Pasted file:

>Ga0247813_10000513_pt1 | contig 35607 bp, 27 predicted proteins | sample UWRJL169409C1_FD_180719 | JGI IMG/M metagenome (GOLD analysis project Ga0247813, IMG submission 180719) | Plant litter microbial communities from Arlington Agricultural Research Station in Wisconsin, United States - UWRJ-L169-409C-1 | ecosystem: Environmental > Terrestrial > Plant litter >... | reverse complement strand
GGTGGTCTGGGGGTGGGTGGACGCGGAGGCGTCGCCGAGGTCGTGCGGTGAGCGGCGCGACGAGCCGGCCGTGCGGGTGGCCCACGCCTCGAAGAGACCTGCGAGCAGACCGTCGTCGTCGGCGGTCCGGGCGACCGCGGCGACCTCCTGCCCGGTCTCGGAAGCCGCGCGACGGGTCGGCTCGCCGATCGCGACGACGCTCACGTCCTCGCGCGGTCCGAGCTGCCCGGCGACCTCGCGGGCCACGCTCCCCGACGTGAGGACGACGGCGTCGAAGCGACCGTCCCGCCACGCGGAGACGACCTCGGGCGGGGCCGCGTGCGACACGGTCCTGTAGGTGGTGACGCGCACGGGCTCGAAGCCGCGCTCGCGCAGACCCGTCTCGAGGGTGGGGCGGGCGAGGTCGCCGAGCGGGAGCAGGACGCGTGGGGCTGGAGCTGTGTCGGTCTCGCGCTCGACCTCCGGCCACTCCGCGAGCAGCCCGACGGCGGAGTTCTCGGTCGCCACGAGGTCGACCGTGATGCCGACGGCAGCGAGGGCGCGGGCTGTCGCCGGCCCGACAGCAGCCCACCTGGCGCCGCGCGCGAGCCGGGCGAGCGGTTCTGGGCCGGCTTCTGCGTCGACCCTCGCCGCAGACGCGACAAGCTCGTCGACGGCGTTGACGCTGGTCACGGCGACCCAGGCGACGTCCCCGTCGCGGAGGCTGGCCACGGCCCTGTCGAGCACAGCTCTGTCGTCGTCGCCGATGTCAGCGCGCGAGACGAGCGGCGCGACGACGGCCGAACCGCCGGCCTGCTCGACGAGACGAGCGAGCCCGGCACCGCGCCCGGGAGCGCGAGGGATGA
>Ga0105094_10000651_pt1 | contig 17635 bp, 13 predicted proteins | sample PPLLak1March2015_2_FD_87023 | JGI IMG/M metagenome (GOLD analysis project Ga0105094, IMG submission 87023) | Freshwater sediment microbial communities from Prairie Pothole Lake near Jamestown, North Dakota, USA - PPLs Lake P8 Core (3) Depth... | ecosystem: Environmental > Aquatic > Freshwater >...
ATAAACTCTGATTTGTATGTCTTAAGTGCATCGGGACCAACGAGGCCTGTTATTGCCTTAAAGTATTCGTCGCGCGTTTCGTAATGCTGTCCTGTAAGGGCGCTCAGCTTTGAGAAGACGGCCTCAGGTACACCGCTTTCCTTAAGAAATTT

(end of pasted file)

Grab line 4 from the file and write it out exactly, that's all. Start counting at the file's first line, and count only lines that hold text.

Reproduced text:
ATAAACTCTGATTTGTATGTCTTAAGTGCATCGGGACCAACGAGGCCTGTTATTGCCTTAAAGTATTCGTCGCGCGTTTCGTAATGCTGTCCTGTAAGGGCGCTCAGCTTTGAGAAGACGGCCTCAGGTACACCGCTTTCCTTAAGAAATTT